Lumbar spine disc herniation is a well-known type of injury which often causes impairing low back pain, however, it can also compress the nerve roots in the area and generate radicular pain and other symptoms along the lower extremities, such as altered sensations and muscle weakness. Furthermore, this type of injury will not only affect the athleteâ€™s ability to perform during their specific sport or physical activity, it may also become chronic and affect the athlete in the future.
Conservative treatments are frequently utilized when managing lumbar disc herniation in athletes, although surgical options may be considered if the injury is too severe. Many elite athletes often request faster recovery methods for their type of injuries and symptoms in order to minimize their time spent away from training and competition. As a result, a wide number of athletes will seek surgical alternatives earlier than recommended, provided they meet the criteria for lumbar spine surgery. The most popular surgical procedure for athletes with a low back disc herniation is the lumbar disc microdiscectomy.
The intervertebral discs of the lumbar spine perform an essential biomechanical role within the spine. These function to provide mobility between the segments of the spine while distributing compressive, shear and torsional forces. These discs are made up of a thick, outer ring of fibrous cartilage, known as the annulus fibrosis, which surround the gelatinous core of the disc, known as the nucleus pulposus, which is contained within the cartilage end plates.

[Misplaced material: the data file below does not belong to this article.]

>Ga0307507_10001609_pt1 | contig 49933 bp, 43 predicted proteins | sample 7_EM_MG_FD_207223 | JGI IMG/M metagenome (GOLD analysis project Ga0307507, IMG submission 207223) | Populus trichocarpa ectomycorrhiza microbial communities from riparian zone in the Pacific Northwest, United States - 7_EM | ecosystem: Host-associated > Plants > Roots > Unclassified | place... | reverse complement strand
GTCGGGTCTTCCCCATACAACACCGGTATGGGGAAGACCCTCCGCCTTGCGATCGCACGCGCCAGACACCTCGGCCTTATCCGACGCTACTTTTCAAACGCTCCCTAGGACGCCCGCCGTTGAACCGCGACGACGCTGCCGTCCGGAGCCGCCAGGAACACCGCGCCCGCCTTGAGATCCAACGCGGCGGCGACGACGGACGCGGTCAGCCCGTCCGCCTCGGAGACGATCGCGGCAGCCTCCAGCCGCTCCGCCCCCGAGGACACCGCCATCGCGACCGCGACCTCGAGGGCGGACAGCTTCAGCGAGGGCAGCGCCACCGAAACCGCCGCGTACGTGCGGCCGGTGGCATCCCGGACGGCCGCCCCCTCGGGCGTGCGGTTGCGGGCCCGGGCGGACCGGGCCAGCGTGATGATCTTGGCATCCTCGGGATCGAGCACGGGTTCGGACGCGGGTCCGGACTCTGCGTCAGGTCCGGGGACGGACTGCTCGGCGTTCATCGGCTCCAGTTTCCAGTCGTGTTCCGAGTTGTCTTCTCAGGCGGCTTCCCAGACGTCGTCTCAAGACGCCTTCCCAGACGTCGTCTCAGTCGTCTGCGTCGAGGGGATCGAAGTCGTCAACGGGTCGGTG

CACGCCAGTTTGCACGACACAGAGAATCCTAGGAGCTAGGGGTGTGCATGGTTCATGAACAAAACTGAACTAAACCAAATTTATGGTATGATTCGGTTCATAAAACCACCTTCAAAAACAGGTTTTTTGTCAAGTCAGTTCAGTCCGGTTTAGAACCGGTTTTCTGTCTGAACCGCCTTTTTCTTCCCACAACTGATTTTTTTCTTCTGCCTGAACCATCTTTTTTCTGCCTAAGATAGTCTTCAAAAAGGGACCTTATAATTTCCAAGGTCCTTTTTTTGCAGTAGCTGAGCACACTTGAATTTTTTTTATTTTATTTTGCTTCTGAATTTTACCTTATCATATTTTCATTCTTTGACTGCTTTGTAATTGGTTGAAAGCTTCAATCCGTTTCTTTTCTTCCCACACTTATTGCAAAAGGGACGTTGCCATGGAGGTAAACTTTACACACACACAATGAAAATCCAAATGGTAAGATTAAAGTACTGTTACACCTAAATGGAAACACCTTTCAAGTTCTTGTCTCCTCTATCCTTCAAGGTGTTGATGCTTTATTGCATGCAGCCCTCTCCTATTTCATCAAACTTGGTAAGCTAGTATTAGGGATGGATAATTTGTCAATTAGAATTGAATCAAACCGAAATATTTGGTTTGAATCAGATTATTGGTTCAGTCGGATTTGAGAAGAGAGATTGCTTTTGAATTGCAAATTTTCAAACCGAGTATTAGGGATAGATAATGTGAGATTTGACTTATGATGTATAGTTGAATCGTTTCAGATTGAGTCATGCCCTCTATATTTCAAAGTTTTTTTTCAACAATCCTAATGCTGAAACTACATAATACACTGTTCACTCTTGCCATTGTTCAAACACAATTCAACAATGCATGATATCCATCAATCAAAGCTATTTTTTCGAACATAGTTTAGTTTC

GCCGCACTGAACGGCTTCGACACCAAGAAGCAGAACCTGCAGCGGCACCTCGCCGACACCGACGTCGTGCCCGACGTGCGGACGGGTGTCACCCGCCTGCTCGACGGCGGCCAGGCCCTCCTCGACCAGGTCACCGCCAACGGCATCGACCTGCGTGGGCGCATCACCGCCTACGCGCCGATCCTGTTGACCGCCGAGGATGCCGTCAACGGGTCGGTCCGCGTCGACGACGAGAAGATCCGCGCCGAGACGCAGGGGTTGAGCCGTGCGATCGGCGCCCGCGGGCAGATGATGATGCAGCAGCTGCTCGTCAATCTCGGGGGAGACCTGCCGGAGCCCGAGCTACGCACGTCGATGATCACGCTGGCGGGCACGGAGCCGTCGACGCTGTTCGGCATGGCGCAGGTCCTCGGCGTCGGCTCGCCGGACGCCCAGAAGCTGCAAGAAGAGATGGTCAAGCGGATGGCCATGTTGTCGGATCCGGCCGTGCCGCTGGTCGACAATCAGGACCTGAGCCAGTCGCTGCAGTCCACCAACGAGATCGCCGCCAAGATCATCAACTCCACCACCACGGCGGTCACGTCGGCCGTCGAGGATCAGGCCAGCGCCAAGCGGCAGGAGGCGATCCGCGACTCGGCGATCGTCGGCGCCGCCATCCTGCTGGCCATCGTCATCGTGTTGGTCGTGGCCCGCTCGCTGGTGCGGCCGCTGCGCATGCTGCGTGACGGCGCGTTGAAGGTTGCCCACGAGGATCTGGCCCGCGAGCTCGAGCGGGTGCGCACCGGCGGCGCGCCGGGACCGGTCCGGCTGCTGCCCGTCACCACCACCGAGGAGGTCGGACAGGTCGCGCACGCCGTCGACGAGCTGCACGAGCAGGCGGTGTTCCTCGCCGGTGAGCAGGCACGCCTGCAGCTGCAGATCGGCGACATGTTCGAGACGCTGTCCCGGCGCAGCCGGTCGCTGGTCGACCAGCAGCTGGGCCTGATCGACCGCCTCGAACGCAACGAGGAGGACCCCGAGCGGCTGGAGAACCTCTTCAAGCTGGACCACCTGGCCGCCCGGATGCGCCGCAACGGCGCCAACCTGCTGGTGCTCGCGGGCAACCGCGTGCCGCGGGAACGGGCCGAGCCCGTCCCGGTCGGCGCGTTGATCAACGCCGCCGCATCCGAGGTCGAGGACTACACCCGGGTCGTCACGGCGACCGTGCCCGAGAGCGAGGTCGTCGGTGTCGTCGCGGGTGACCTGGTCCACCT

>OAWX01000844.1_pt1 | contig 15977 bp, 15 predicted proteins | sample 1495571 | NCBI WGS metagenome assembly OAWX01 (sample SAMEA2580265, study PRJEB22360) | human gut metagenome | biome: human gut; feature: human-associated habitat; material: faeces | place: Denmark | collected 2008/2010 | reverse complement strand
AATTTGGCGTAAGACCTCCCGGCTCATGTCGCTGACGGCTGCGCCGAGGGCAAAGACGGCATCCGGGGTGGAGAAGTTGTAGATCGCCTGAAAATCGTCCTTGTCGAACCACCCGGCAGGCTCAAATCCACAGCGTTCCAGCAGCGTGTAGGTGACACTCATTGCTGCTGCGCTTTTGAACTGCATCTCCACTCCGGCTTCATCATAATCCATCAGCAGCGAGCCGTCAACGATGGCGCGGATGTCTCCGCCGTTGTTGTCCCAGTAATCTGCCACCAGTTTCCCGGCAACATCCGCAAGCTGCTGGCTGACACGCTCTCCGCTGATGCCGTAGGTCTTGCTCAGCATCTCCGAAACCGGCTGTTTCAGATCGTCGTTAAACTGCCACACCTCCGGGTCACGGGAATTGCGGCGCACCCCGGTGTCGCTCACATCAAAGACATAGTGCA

Each intervertebral disc consists of cells and substances, such as collagen, proteoglycans and scattered fibrochondrocytic cells, which function to absorb and conduct increased forces from body weight and muscle activity. In order to effectively perform its function, the disc depends immensely on the structural condition of the annulus fibrosis, nucleus pulposus and the vertebral end plate. If the disc is healthy, it will evenly spread the forces being applied against the spine. However, disc degeneration caused by cell degradation, loss of hydration or disc collapse, can decrease the discâ€™s ability to withstand external forces and these will no longer be absorbed and conducted evenly across the spinal structures.
Among the young college athletes and professional athletes alike, low back pain is considered to be one of the most common complaints, estimated to affect more than 30 percent of athletes at least once in their career. A wide number of back injuries can affect the athlete, including muscle spasms and stress fractures and disc herniation. For more information, please feel free to ask Dr. Jimenez or contact us at (915) 850-0900.Â
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Dr. Alex Jimenez DC, MSACP, CIFM*, IFMCP*, ATN*, CCST
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